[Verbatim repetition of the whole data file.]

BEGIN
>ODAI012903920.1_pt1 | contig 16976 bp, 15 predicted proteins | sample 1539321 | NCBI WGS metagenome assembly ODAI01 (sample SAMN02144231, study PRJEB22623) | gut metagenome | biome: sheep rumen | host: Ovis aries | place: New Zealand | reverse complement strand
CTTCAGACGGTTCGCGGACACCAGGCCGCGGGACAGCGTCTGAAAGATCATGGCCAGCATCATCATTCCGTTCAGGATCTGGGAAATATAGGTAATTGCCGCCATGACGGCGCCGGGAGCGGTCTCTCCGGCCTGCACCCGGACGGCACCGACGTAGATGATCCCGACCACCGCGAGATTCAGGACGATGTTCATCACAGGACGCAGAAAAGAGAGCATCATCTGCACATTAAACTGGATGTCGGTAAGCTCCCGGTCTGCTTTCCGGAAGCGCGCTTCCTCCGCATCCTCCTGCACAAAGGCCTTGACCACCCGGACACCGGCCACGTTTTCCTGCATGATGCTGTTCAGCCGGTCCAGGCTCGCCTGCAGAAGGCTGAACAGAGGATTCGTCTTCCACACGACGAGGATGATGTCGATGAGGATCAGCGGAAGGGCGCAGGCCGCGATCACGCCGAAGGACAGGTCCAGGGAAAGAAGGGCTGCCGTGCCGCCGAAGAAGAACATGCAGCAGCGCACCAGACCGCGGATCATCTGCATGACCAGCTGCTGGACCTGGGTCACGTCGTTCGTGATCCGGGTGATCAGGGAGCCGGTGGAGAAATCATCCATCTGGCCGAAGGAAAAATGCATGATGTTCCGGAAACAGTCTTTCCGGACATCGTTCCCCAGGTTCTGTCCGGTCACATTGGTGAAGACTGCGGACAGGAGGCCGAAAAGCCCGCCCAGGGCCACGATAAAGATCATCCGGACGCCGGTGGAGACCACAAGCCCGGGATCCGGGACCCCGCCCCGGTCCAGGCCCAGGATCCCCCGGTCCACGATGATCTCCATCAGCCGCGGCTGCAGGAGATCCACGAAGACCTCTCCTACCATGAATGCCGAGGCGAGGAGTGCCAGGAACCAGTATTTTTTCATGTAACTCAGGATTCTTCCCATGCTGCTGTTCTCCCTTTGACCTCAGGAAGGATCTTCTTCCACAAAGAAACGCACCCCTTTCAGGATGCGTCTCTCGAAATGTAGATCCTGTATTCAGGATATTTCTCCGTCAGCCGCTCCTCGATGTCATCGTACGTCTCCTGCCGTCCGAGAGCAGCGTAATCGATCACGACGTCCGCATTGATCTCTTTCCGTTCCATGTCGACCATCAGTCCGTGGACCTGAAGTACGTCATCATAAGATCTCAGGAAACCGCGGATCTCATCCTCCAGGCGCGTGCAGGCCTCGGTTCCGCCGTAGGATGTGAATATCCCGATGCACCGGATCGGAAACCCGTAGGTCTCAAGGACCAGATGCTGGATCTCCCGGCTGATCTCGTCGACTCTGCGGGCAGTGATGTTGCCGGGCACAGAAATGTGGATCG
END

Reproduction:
>ODAI012903920.1_pt1 | contig 16976 bp, 15 predicted proteins | sample 1539321 | NCBI WGS metagenome assembly ODAI01 (sample SAMN02144231, study PRJEB22623) | gut metagenome | biome: sheep rumen | host: Ovis aries | place: New Zealand | reverse complement strand
CTTCAGACGGTTCGCGGACACCAGGCCGCGGGACAGCGTCTGAAAGATCATGGCCAGCATCATCATTCCGTTCAGGATCTGGGAAATATAGGTAATTGCCGCCATGACGGCGCCGGGAGCGGTCTCTCCGGCCTGCACCCGGACGGCACCGACGTAGATGATCCCGACCACCGCGAGATTCAGGACGATGTTCATCACAGGACGCAGAAAAGAGAGCATCATCTGCACATTAAACTGGATGTCGGTAAGCTCCCGGTCTGCTTTCCGGAAGCGCGCTTCCTCCGCATCCTCCTGCACAAAGGCCTTGACCACCCGGACACCGGCCACGTTTTCCTGCATGATGCTGTTCAGCCGGTCCAGGCTCGCCTGCAGAAGGCTGAACAGAGGATTCGTCTTCCACACGACGAGGATGATGTCGATGAGGATCAGCGGAAGGGCGCAGGCCGCGATCACGCCGAAGGACAGGTCCAGGGAAAGAAGGGCTGCCGTGCCGCCGAAGAAGAACATGCAGCAGCGCACCAGACCGCGGATCATCTGCATGACCAGCTGCTGGACCTGGGTCACGTCGTTCGTGATCCGGGTGATCAGGGAGCCGGTGGAGAAATCATCCATCTGGCCGAAGGAAAAATGCATGATGTTCCGGAAACAGTCTTTCCGGACATCGTTCCCCAGGTTCTGTCCGGTCACATTGGTGAAGACTGCGGACAGGAGGCCGAAAAGCCCGCCCAGGGCCACGATAAAGATCATCCGGACGCCGGTGGAGACCACAAGCCCGGGATCCGGGACCCCGCCCCGGTCCAGGCCCAGGATCCCCCGGTCCACGATGATCTCCATCAGCCGCGGCTGCAGGAGATCCACGAAGACCTCTCCTACCATGAATGCCGAGGCGAGGAGTGCCAGGAACCAGTATTTTTTCATGTAACTCAGGATTCTTCCCATGCTGCTGTTCTCCCTTTGACCTCAGGAAGGATCTTCTTCCACAAAGAAACGCACCCCTTTCAGGATGCGTCTCTCGAAATGTAGATCCTGTATTCAGGATATTTCTCCGTCAGCCGCTCCTCGATGTCATCGTACGTCTCCTGCCGTCCGAGAGCAGCGTAATCGATCACGACGTCCGCATTGATCTCTTTCCGTTCCATGTCGACCATCAGTCCGTGGACCTGAAGTACGTCATCATAAGATCTCAGGAAACCGCGGATCTCATCCTCCAGGCGCGTGCAGGCCTCGGTTCCGCCGTAGGATGTGAATATCCCGATGCACCGGATCGGAAACCCGTAGGTCTCAAGGACCAGATGCTGGATCTCCCGGCTGATCTCGTCGACTCTGCGGGCAGTGATGTTGCCGGGCACAGAAATGTGGATCG